Authors: James Barclay
Tags: #Fantasy, #Fiction, #General
‘Who?’ asked Auum.
‘The practitioner class. All of them but me. Along with all of the development class, who were watching and learning and were caught in the blast. So much work, so much time and it was all for nothing. All wasted. I’m so sorry.’
‘No effort you make is ever wasted,’ said Auum, though a dead weight sat in his chest at her words. ‘We can rebuild.’
‘Those still trapped in Ysundeneth don’t have the time. We all know that.’
‘They are in no danger if they cause no trouble.’
‘They’re slaves!’ Onelle’s voice rang harshly from the temple walls. ‘We swore to free them.’
‘And we will. Yniss will guide us. Don’t lose your faith.’
‘Auum, you don’t understand.’ Onelle was laughing through her tears. It was a bitter sound. ‘We have been learning how to harness the Il-Aryn for almost a hundred and fifty years, ever since the soul of Ix was awakened in some of us. And in all that time we are nowhere. Don’t you see?
‘All ten of the practitioner class were building the same casting. One human mage blew it apart, and killed them all in a heartbeat. We have no power, no knowledge, which can possibly stand against human magic. It will be centuries before we can stand with you and defend you from their fire and their ice and all the evil they can bring to bear.
‘By then, the elves will be lost. Gone or dying out. What is happening at Katura is a symptom of a disease that will sweep us all away. Humans will rule Calaius.’
Auum bridled. Onelle’s words had laid bare the scale of the gulf between human and elven magic and ripped the veil of hope from his eyes. But despite that he would not turn meekly from his task.
‘No human will rule my country,’ he said. ‘Katura has slipped into a malaise born of a yearning for things long gone. It is you and I and those we lead who must secure the future of our people. You cannot fall prey to despair. There is always something that can be done. Accelerate your learning. I will accelerate the training of my students.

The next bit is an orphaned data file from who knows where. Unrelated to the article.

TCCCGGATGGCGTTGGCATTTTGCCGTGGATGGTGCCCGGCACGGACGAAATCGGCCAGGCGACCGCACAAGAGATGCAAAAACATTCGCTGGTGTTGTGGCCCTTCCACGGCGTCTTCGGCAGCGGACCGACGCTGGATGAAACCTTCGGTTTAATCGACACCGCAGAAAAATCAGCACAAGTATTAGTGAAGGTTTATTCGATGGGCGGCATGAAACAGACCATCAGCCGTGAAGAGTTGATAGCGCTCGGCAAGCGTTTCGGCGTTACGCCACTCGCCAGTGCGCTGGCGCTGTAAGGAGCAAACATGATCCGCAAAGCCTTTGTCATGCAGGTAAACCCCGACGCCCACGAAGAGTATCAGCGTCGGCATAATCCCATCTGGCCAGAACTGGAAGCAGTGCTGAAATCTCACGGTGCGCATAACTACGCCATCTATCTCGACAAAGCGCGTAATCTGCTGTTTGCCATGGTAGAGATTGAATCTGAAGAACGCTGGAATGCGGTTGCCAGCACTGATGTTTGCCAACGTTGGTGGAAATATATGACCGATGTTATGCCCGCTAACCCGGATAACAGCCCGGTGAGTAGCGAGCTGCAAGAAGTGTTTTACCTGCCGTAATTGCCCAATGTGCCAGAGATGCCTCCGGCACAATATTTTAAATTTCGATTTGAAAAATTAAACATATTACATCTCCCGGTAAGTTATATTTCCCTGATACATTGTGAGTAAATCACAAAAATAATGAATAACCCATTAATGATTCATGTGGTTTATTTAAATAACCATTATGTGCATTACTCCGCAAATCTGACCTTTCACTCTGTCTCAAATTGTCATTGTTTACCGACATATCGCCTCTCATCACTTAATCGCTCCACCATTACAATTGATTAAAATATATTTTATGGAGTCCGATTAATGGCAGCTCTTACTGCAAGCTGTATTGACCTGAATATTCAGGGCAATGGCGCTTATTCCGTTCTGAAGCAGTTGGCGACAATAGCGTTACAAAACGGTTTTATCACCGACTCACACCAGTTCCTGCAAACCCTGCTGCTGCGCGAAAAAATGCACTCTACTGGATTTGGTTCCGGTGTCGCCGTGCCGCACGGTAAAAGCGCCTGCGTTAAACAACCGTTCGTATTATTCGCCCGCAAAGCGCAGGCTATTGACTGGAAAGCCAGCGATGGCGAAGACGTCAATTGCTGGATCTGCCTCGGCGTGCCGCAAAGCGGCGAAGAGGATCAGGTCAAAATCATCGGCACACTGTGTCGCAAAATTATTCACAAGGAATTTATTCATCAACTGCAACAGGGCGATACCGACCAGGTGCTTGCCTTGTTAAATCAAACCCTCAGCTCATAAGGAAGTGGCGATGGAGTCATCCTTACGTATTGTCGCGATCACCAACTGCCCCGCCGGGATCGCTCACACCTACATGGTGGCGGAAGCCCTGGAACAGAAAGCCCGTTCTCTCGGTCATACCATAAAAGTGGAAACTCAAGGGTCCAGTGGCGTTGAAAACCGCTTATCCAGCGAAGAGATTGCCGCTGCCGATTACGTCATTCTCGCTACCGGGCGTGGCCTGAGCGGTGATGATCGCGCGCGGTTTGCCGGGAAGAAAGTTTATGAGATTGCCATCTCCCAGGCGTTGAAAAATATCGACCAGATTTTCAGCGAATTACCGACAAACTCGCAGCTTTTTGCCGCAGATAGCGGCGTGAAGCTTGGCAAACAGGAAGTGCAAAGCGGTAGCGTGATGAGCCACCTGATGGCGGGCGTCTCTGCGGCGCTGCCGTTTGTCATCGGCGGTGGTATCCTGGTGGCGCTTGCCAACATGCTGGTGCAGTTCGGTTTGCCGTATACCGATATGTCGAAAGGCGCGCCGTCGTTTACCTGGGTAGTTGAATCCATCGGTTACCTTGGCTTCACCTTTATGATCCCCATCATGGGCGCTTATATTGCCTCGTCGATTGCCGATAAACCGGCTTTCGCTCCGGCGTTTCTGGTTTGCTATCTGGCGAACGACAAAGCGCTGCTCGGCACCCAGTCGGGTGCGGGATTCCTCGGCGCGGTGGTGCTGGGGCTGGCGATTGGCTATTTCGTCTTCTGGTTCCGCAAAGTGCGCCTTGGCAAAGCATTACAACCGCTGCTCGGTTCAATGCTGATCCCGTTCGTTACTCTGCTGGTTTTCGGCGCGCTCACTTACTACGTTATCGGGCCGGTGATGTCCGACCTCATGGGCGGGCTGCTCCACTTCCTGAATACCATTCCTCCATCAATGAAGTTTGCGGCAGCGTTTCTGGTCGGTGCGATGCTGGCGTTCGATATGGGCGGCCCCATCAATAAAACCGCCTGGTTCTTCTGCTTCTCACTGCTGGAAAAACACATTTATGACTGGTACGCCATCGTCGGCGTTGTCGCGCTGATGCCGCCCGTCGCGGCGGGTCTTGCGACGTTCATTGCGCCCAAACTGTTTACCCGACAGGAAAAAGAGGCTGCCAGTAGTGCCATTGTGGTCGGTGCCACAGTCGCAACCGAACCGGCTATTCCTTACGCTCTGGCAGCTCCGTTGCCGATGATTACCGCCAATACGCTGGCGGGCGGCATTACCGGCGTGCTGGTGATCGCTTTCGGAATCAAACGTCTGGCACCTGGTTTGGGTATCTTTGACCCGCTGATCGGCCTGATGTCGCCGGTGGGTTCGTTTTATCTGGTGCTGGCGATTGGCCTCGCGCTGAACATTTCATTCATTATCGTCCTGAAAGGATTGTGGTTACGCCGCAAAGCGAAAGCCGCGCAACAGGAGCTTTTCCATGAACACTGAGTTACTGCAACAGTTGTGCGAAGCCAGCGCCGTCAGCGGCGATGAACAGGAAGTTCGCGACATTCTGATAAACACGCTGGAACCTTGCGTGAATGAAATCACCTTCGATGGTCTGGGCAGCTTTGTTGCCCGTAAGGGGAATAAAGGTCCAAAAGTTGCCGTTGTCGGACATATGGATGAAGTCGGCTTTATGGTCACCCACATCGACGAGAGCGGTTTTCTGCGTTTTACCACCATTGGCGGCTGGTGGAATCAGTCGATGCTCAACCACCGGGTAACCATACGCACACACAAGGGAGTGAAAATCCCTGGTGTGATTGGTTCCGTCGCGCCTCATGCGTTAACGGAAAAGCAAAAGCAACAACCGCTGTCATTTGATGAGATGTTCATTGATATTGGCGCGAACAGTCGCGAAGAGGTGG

‘What can I do to help you?’
Onelle wiped at her eyes. ‘I’m sorry. It is hard. All that effort, and they snuffed us out so easily. All our confidence and belief in our ability is exposed as a sham.’
‘I can promise you that TaiGethen will once again stand at Aryndeneth as sentinels against desecration. The Al-Arynaar will stand with us. No elf will die at this temple again.’
Onelle nodded. ‘At least those of us still alive will sleep better tonight. But there are so few of us now. We must find more adepts. More potential we can explore.’
Auum watched Onelle begin to think again and with those thoughts came hope. ‘Then we will find more, and we will send them to you.’
‘How do you do it?’ asked Onelle.
‘Keep your spirit so strong and your soul free of doubt.’
Auum frowned and for a moment could not frame an answer. ‘Because I have never questioned my faith or the virtue of my mission. This is our land, our rainforest. I will not rest until all our people are free and man’s stench has been scoured from every corner. Calaius was given to us by Yniss. No human can take it from us.’
A movement in the canopy at the far edge of the apron caught his eye. It was nothing but a shadow against the light, invisible to all but the sharpest of rainforest predators. He began to run, his last words to Onelle spoken over his shoulder.
‘Believe and we cannot fail. Tend to your people.’
Auum’s heart was beating hard in his chest. It had been the merest glint of an eye but he knew who it was, what it was, he had seen.
‘Stop!’ called Auum. ‘Speak to me. Tell me what you felt. Please. You are ClawBound but you are still an elf. Stop!’
But the shadow was gone. Elf and panther had melted away into the canopy.
‘Serrin!’ called Auum. ‘It’s you, isn’t it? Please help me. I am Auum. Remember me.’
Auum stood at the edge of the apron, his emotions choking his thoughts and a brief hope of contact quickly extinguished. He stared into the forest, hoping against all reason to see Serrin walking towards him.
‘Damn,’ he said. He frowned. ‘What were you doing here?’
Auum turned back towards the temple. Elyss and Tiiraj were trotting towards him.
‘Where are the others?’